Thursday, January 21, 2010

What Can Brown Do For You?

The simple answer s that he can give you hope.

I am not referring to what he can do as a United States Senator from Massachusetts. I am referring to how he did it and using THAT as a model for those of us in the fire service that are fighting for the very life blood of our fire departments in our respective communities.

A quick political science lesson on this extraordinary accomplishment of Scott Brown, in my opinion:
1) A large segment of America is not happy with the direction that the country is going and all of the chicanery by the politicians who have gotten us there.
2) A Democrat has held that seat since 1966; Martha Coakley was anointed as the successor to the legendary “Lion of the Left”, Senator Ted Kennedy and ran with a sense of entitlement, not to mention a 20-point lead in the polls going into December. She grossly underestimated her opponent and the independent voters in Massachusetts.
3) Scott Brown traveled to the small cities, rural communities and suburbs in his pick up truck, gaining support, regaining trust and pulled off a modern day miracle.

Why should we give pause to think about this candidate and the race he ran and won?

Because we, the fire service, have to prepare for smaller government and Life after much of the federal grant money goes away…and it will!

I have always believed that funding a fire department is a state/local issue. The reason that I include “state” is because in Illinois, we have state-wide MABAS (Mutual Aid Box Alarm System) and the Illinois Terrorism Task Force (ITTF). These agencies should be funded by the state for obvious reasons.

However; our local fire departments should be funded by our citizens and the communities that we serve, because THEY determine what services, if any, that we provide. It doesn’t matter if it is a full-time, career department, a paid on call or a volunteer department; the community, through their elected/appointed officials decides how that is to be accomplished or not.

We cannot be “Martha Coakleys”, believing that we are entitled to whatever level of service that WE think the community should have. We serve the people; they don’t serve us. Therefore; we cannot jam anything down their throats, using the scare tactics that are so common today in government.

We need to be “Scott Browns”, educating our citizens about what we do. They already know why, but we have to give them the information to make informed decisions on their fire protection.

First and foremost, they have to provide for our personal safety and if we have to explain why, then we do that. When the discussion turns to the bigger ticket items such as fire trucks and new stations, the road might get bumpy, but by stating the facts and keeping emotions in check, proper justifications may prove successful. At least you can argue that fire trucks are still part of the personal safety equation.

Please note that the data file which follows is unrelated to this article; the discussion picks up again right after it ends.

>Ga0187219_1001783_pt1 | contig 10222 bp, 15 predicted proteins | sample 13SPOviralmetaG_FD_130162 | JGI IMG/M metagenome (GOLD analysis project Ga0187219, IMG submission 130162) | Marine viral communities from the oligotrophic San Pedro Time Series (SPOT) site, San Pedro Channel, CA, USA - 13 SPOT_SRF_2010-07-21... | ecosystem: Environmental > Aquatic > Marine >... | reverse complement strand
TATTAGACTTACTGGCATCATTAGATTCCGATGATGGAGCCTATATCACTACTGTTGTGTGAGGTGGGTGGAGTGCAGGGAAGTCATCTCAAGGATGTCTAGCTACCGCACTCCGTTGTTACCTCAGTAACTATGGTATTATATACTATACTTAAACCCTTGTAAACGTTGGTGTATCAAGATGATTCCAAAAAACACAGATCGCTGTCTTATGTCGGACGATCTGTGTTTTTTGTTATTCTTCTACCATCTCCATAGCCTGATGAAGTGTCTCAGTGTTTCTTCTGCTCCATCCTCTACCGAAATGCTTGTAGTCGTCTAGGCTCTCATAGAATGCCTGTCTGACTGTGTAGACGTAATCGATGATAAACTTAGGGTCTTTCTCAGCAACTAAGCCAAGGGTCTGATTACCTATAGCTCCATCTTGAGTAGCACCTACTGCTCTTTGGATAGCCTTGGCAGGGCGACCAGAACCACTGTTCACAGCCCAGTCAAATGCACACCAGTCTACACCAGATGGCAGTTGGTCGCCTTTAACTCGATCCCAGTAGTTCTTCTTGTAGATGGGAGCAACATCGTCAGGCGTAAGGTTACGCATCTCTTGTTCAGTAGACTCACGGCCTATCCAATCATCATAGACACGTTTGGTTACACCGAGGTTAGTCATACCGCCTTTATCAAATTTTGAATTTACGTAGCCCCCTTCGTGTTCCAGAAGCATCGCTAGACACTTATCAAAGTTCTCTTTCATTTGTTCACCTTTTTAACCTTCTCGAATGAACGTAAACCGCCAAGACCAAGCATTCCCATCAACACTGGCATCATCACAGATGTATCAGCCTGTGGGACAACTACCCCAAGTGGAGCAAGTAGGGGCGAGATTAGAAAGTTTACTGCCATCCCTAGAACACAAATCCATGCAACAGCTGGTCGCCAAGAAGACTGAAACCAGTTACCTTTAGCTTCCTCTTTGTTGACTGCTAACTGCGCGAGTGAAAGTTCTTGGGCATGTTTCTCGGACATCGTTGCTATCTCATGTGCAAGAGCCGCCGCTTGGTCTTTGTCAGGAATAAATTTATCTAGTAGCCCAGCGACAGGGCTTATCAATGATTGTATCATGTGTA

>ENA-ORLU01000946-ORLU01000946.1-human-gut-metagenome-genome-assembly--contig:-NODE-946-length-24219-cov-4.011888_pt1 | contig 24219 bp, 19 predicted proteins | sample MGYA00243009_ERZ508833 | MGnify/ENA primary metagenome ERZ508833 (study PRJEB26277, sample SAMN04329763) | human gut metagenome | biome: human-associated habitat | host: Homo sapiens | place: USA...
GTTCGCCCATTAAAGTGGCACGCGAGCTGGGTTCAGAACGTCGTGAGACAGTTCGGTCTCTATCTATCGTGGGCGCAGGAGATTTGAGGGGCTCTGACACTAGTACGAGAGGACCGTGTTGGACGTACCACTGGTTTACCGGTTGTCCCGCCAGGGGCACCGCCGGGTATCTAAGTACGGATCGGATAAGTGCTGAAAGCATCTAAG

New stations, unless it significantly improves insurance ratings, may only be seen as higher taxes with no immediate, tangible benefits and the community might very well decide that they don’t want that.

Unless you can prove the value to the community for more elaborate equipment like extrication, trench and structural collapse equipment, you may be limited to providing basic fire protection.

We have to ask ourselves if WE want it more than they do and if the answer is “yes”, then prepare for disappointment, unless you have the time to raise the funds without raising taxes.

As Scott Brown proved, you’re going to have to take the small victories and disappointments and work those into bigger victories.

Until then, protect yourselves, be the best that you can be and keep moving towards gaining and then keeping the trust of your communities, because, in the end, it will be that trust that will allow you to expand your services.

And it will be with the buy in of your community.


This article is protected under federal copyright laws and cannot be re-produced in any form without the expressed written permission of Art Goodrich aka ChiefReason. This article appears under The Adventures of Jake and Vinnie© umbrella.
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  1. Art,
    Although I agree with your point number 2 (she really did think she was entitled to the seat, even with only a few weeks to go it appeared she forgot to go to the printer for signs) point 3 IMO is misguided. The only position he had was that he was against "Obamacare". He also avoided all urban areas and played off people' fears about the national health care debate. Poor voter turnout in the urban areas helped get him elected. Whenever I asked someone in the firehouse why they were voting for him the majority can only say "he's against Obama". They knew more about his daughter than they did about him. The vast majority of the members didn't even know his voting record or any of his thoughts from the state house. They seemed to have forgotten that he is against all public employee pensions (which, at least here, the majority of FFs have) and other anti-labor positions he holds.
    Good luck to him.

  2. Forgot to mention, you made some really good points about what fire departments should do.


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